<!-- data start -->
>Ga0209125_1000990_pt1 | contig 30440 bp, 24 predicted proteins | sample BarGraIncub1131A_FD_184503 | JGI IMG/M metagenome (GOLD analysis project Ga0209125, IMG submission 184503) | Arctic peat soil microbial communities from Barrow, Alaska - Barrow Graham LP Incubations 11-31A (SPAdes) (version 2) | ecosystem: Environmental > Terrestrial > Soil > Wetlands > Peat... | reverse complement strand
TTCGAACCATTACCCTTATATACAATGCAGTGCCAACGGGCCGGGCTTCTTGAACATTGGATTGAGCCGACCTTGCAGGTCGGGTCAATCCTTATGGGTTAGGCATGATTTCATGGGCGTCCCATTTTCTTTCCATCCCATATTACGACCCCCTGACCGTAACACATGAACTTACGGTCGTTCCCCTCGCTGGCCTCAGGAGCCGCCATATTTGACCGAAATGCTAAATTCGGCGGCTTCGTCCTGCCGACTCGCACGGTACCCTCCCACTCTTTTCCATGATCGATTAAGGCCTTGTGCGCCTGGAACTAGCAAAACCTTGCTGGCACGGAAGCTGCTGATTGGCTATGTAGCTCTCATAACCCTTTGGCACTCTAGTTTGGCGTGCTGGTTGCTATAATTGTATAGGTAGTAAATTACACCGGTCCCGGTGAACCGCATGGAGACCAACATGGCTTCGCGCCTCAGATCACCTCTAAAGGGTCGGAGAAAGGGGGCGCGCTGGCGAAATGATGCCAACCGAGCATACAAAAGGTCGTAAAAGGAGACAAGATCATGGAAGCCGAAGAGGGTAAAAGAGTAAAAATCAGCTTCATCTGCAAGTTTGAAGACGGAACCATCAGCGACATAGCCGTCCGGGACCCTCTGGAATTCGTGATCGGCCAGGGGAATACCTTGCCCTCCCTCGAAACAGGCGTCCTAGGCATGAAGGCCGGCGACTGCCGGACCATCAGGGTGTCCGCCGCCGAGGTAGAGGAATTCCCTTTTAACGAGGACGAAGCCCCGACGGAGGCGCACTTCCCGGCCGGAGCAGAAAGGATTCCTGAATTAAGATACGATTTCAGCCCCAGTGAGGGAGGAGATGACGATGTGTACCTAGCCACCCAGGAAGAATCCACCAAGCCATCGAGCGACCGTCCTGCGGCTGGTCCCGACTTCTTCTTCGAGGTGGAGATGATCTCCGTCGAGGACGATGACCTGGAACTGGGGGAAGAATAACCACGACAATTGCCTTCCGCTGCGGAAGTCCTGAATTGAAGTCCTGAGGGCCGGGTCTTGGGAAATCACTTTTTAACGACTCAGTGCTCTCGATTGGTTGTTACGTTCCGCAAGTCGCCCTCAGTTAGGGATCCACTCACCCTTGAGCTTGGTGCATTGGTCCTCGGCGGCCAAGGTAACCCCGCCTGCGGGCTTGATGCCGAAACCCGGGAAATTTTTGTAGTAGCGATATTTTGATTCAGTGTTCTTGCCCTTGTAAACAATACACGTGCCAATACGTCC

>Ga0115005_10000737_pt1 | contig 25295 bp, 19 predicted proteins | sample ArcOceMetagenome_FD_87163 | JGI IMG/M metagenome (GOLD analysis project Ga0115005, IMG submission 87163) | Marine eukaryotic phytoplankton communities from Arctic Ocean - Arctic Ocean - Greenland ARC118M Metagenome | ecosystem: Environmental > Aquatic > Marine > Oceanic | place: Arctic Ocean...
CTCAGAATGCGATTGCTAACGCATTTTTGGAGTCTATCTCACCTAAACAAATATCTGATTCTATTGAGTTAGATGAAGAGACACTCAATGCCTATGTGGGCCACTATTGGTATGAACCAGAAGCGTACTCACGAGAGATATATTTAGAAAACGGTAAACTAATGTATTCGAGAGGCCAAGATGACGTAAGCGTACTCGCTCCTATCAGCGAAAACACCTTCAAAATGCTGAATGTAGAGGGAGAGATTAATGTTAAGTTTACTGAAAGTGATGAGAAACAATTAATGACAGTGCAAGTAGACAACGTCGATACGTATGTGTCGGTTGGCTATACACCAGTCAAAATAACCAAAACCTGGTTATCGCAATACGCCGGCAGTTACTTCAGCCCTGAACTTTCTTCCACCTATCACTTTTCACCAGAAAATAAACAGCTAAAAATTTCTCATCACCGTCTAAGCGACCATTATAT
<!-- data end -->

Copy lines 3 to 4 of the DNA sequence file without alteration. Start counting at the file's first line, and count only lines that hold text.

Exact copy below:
>Ga0115005_10000737_pt1 | contig 25295 bp, 19 predicted proteins | sample ArcOceMetagenome_FD_87163 | JGI IMG/M metagenome (GOLD analysis project Ga0115005, IMG submission 87163) | Marine eukaryotic phytoplankton communities from Arctic Ocean - Arctic Ocean - Greenland ARC118M Metagenome | ecosystem: Environmental > Aquatic > Marine > Oceanic | place: Arctic Ocean...
CTCAGAATGCGATTGCTAACGCATTTTTGGAGTCTATCTCACCTAAACAAATATCTGATTCTATTGAGTTAGATGAAGAGACACTCAATGCCTATGTGGGCCACTATTGGTATGAACCAGAAGCGTACTCACGAGAGATATATTTAGAAAACGGTAAACTAATGTATTCGAGAGGCCAAGATGACGTAAGCGTACTCGCTCCTATCAGCGAAAACACCTTCAAAATGCTGAATGTAGAGGGAGAGATTAATGTTAAGTTTACTGAAAGTGATGAGAAACAATTAATGACAGTGCAAGTAGACAACGTCGATACGTATGTGTCGGTTGGCTATACACCAGTCAAAATAACCAAAACCTGGTTATCGCAATACGCCGGCAGTTACTTCAGCCCTGAACTTTCTTCCACCTATCACTTTTCACCAGAAAATAAACAGCTAAAAATTTCTCATCACCGTCTAAGCGACCATTATAT